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Some Tid Bits from the Bloomberg Businessweek Rankings

Fuqua’s ascension to the #1 spot grabbed everyone’s attention. Some scoffed at the methodology. Others wondered if there was truly a changing of the guard. Of course, plenty took the opportunity to bash Harvard, Booth, Kellogg, and Wharton, as if they were overrated squads who’d only earned their accolades through soft schedules and biased officials.

Behind the big news, Bloomberg Businessweek also mined some intriguing data. In the infographic “What Business School Does for Your Career,” Bloomberg Businessweek broke down the top (and bottom performers) in categories ranging from loans to salaries to provide readers with a true picture of their potential investment in business school.

Let’s start with loan burdens, where Fuqua also ranked #1 with a median debt of $85,000 per student. Bet Duke isn’t mentioning that in their promos. Similarly, Fuqua also ranked the worst in the “Borrowed vs. Earned” category, which places MBA debt against annual compensation. Here, debt accounts for .6478 of first year compensation.

Dartmouth is another program where students incur high debt, ranking just below Fuqua in median debt ($83,000) and fifth worst in debt-to annual compensation (.4899). MIT Sloan, and Emory Goizueta also placed in the top five for both total debt and debt-to-compensation.

Conversely, Columbia University and Georgia Tech’s Scheller College of Business were the biggest bargains at first glance, with both programs reporting $0 for median loan debt (and consequently 0 for debt-to-compensation). However, these numbers likely stem from the schools not reporting debt. According to a May 2014 study by Poets&Quants,  70% of Columbia graduates leave school with a debt averaging $115,200 (Georgia Tech’s indebtness fell below the top 32 American programs with the basement being $61,547). UCLA’s Anderson School of Management also appears to be a bargain. Ranking #11 (up seven spots from 2012), UCLA carried the fourth lowest loan burden ($10,000) and debt-to-compensation ratio (.1224). Rice University’s Jones Graduate School of Business posted similar numbers to UCLA ($14,750) and (.1459).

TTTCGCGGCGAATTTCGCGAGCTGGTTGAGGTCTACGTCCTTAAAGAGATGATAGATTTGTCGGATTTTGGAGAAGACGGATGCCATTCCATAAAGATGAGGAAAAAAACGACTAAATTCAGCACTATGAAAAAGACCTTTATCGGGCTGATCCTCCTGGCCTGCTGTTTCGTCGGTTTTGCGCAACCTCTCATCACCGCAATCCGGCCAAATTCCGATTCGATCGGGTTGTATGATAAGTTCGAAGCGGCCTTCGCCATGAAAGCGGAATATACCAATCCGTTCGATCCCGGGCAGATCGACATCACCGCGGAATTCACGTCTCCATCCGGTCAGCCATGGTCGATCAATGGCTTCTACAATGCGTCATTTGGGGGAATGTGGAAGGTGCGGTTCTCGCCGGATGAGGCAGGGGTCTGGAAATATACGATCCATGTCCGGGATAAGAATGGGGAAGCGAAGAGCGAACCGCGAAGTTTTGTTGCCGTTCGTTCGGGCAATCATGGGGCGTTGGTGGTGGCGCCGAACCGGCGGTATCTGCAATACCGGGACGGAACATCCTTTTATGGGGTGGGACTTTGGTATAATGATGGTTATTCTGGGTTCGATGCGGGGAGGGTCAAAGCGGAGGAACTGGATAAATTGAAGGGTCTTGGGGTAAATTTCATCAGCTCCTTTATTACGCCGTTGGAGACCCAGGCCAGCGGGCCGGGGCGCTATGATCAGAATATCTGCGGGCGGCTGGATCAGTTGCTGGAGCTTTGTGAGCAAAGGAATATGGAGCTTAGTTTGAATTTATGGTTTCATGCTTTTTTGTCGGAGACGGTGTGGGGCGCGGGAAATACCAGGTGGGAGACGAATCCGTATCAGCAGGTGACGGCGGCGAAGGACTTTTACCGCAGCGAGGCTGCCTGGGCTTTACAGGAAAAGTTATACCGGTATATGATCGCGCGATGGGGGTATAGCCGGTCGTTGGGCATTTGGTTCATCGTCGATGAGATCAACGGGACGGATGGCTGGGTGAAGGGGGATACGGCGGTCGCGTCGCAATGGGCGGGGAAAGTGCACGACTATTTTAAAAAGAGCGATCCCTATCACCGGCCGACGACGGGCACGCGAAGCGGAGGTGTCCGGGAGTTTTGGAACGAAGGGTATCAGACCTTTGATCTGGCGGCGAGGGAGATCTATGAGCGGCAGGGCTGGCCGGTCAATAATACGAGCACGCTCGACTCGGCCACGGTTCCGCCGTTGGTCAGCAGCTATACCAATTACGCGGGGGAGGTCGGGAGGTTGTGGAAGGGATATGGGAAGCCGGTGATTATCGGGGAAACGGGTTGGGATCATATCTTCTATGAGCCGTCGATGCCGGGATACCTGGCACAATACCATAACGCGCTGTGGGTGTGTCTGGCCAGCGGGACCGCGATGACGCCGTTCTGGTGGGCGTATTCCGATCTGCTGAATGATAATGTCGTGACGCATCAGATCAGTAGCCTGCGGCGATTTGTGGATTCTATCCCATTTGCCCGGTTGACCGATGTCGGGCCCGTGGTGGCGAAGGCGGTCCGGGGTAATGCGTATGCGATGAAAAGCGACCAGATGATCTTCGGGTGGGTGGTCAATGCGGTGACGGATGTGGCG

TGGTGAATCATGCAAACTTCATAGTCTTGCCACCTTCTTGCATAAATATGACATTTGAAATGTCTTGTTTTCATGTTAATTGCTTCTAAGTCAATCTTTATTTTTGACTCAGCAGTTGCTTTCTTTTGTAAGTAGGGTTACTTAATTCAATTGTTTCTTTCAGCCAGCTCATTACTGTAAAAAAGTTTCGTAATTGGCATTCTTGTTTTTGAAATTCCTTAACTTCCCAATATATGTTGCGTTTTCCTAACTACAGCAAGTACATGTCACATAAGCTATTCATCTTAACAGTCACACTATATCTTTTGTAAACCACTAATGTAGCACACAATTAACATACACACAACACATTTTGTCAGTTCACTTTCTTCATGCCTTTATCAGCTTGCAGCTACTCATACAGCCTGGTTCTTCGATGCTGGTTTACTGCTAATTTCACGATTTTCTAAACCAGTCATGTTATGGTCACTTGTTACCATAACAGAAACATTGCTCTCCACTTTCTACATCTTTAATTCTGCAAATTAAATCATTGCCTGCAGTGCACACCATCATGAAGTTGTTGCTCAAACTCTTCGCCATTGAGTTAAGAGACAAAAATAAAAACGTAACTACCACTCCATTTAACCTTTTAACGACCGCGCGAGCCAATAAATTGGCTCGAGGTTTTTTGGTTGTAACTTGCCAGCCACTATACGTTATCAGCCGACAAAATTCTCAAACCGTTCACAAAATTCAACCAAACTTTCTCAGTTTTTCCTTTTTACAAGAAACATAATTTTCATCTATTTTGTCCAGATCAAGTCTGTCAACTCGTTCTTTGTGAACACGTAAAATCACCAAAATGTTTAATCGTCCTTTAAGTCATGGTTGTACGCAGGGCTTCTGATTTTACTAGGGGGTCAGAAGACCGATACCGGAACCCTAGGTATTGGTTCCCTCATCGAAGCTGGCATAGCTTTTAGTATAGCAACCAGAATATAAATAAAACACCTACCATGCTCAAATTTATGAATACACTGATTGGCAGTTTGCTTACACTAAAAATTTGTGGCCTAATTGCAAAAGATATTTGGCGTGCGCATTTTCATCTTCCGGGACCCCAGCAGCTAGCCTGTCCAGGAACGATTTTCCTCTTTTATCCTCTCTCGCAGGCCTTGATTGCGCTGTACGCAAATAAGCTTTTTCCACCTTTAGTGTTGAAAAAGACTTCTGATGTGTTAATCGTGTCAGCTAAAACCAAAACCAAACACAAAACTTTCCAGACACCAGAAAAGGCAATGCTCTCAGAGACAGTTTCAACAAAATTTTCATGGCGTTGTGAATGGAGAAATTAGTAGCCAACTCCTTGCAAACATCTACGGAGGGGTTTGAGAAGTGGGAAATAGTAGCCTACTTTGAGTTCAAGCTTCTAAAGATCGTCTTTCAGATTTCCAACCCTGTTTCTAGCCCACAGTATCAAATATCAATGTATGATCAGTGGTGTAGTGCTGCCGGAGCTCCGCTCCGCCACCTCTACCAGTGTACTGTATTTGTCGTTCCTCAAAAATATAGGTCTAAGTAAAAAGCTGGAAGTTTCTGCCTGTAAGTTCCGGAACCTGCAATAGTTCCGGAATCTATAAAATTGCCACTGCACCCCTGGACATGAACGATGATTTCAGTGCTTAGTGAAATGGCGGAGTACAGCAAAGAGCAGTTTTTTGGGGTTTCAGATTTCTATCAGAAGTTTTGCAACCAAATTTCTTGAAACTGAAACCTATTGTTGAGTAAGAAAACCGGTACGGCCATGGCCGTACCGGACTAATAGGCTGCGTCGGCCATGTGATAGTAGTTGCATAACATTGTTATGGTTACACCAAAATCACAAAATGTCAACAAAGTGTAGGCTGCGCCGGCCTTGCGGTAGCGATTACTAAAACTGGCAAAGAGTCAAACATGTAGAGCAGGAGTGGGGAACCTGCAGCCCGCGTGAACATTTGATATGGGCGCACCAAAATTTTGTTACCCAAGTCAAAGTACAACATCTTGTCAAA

However, graduates of Notre Dame’s Mendoza College of Business get the highest early returns on their education, re-couping .4433 of their costs in the first year of graduation. They were followed by Indiana Kelley (.4011), Brigham Young Marriott (.3922), Carnegie Mellon Tepper (.3418), and Vanderbilt Owen (.3357). However, Bloomberg Businessweek’s charts only cover the top 30 business school. Overall, the top performers on ROI were the University of Wisconsin, Penn State Smeal, and Purdue Krannert. That said, Bloomberg Businessweek also notes that Wisconsin’s numbers were slightly skewed by a million salary offered by one graduate. Stanford MBAs generated the least return (.1779) followed by Columbia University (.2025), Wharton (.2134) and Harvard (.2134).

For starting salaries, the Stanford Graduate School of Business is king, with students averaging $170,000 in total compensation upon graduation. Stanford was followed by IMD ($151,000), Wharton ($150,000), Tuck ($145,000), and Sloan ($143,000). The University of Missouri’s Trulaske College of Business scored the lowest in starting salaries at $61,950, followed by the University of Oklahoma ($67,000) and the University of Alabama ($72,000).

And here’s the biggest surprise stat: “The Male MBA Premium.” This is the starting wage difference between men and women in the first year after graduation. Among Stanford graduates, you’re better off being a guy, with men earning $52,000 more than their female counterparts. Men also heavily outpaced women at Hult ($22,000), INSEAD ($20,400), and Wharton ($20,000). On the flip side, female graduates earned more to start at Kenan-Flagler ($3,500), USC Marshall ($2,500) and Harvard ($1,000). Men and women earned equal starting salaries at Cornell Johnson and Virginia Darden.

To read the full stats, click on the Bloomberg Businessweek links below.

DON’T MISS: Businessweek’s Big Oops Moment in the Rankings

Sources: Bloomberg Businessweek, Bloomberg Businessweek